Saffron (Fan Hong Hua)
Botanical Name: Crocus sativus
The dried stigmas of the plant produce saffron, the deep auburn colored spice with a sweet flavor. A single thread can flavor a whole meal. Saffron has been used as a dye, perfume, medicine and offering to the gods. It is said to help lift depression and ease the emotions after a shock. It also helps asthma, coughs, clears acne and eases PMS.
Below is an overview of Saffron, combining and interpreting the best of Western Science, Traditional Chinese Medicine (TCM), Shamanism, Folklore and more. Gain a balanced and thorough understanding of the healing properties of Saffron.
Western Name: Saffron
Also Known As: Saffron Crocus
Organs/Systems: Heart, Skin, Genitals
Key Western Actions & Medicinal Uses: Antidepressant, Expectorant, Antibacterial, Aphrodisiac, Carminative, Emmenagogue, Anti-inflammatory.
Pin Yin: Fan Hong Hua
Also Known As: Translates as “Tibetan Red Flower,” Zang Hong Hua.
Meridians: Heart, Liver
Key TCM Actions & Medicinal Uses: Invigorates Blood/Removes Stagnation/Opens the Channels/Relieves Toxicity: conditions associated with high fevers, prevents blood clotting, arterialsclerosis, PMS, headaches, depression, anxiety, insomnia, acne.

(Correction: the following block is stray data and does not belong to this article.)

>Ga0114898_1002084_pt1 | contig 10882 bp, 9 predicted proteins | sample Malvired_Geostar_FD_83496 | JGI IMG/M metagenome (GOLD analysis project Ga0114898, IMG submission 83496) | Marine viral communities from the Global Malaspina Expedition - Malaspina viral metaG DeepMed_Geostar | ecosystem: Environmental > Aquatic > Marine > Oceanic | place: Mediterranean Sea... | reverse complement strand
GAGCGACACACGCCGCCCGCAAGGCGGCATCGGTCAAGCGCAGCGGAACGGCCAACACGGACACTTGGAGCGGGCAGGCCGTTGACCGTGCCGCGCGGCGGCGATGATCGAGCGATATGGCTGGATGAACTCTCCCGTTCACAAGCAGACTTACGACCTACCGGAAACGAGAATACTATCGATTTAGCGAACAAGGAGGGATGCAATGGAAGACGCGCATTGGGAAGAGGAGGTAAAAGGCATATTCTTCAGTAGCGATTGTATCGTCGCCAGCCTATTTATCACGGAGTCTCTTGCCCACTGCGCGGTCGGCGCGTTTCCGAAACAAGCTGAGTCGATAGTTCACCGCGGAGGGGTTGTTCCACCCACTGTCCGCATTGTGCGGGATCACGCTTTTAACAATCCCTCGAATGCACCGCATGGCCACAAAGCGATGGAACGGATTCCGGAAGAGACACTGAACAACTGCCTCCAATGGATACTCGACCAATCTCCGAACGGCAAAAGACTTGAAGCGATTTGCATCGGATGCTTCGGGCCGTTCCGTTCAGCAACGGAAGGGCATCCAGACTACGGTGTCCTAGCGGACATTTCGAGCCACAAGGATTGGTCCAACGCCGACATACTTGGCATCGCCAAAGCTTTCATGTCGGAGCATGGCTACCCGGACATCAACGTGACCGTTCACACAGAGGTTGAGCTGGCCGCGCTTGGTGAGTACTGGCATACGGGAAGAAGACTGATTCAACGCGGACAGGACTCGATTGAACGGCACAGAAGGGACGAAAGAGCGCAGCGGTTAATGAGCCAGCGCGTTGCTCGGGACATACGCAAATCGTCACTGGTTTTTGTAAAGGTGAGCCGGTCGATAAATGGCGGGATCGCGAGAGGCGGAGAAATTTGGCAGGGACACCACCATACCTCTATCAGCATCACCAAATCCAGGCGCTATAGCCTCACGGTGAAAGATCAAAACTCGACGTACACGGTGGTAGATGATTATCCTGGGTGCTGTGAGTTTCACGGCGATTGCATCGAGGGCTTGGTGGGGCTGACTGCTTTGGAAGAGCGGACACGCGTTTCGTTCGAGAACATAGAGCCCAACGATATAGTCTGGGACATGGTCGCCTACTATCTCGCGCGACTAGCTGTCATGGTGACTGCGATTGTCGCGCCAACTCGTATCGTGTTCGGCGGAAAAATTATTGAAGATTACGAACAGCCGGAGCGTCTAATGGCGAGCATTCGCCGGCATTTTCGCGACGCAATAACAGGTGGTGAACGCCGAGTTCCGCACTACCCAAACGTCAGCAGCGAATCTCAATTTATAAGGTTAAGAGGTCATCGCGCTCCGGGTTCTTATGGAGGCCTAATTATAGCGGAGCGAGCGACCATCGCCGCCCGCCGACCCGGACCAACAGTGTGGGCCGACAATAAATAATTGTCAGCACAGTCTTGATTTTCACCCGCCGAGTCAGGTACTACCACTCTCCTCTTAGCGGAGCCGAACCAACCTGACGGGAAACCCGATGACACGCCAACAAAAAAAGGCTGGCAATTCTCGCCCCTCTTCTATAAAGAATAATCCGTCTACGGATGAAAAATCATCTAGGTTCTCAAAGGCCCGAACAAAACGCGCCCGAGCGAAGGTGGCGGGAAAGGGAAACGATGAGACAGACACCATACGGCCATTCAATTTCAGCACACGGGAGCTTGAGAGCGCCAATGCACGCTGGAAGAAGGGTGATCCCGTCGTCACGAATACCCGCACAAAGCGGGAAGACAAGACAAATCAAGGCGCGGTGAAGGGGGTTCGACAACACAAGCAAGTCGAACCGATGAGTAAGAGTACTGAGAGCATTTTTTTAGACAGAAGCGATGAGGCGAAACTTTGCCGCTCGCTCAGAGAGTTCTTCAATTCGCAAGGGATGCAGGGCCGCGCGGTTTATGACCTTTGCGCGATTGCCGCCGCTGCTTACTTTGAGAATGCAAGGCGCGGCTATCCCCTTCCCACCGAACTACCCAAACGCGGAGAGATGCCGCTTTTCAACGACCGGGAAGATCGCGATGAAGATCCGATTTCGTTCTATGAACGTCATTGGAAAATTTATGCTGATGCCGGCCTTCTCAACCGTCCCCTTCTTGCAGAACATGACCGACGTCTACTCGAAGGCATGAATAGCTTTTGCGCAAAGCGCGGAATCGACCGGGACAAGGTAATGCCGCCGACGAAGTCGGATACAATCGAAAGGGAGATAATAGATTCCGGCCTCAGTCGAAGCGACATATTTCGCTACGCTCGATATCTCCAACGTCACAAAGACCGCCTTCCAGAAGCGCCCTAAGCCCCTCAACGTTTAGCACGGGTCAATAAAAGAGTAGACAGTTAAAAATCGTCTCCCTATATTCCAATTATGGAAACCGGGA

Parts Most Frequently Used: Dried Styles and Whole Stigmas
Flavors/Temps: Sweet, Cold
Caution: Considered safe, but use caution if using blood thinning medications as saffron also prevents blood clotting.
History/Folklore: The dried styles and stigmas are called threads. It is described as having a hay-like fragrance, and the pigments impart a golden-yellowish tint to foods and textiles. It has a recorded history that is attested in 7th century BC Assyrian botanical treatises and has been traded and used as a culinary spice, dye and medicine for over four thousand years.
The Summerians used wild-growing saffron in their remedies and magical potions. The Perisans wove saffron into textiles that were ritually offered to their gods. They used saffron in dyes, perfumes, medicines and body washes. Saffron threads would be tossed over a bed and mixed into hot teas as a cure for melancholy. Non-Persians feared their use of saffron as a drugging agent and aphrodisiac.
Alexander the Great used saffron infusions in his rice and baths as a cure for battle wounds. They took the Persian use of saffron-bathing back to Greece with them.
The Minoans showed saffron in their palace murals by 1600-1500 BC. Ancient Egyptians and Greeks used saffron in scented waters, perfumes and potpourris used at court. They also used it as divine offerings and as a medicine.
The Romans loved saffron and brought it with them when they conquered and settled in Southern Gaul, European production of saffron fell after the fall of Rome but it is said to have been brought back to France with the spread of Islam into Spain and Italy. The Black Death plague incited a spike in saffron usage as a counter to the disease. The theft of a shipment of Saffron in the Southern Mediterranean caused the fourteen-week-long Saffron War.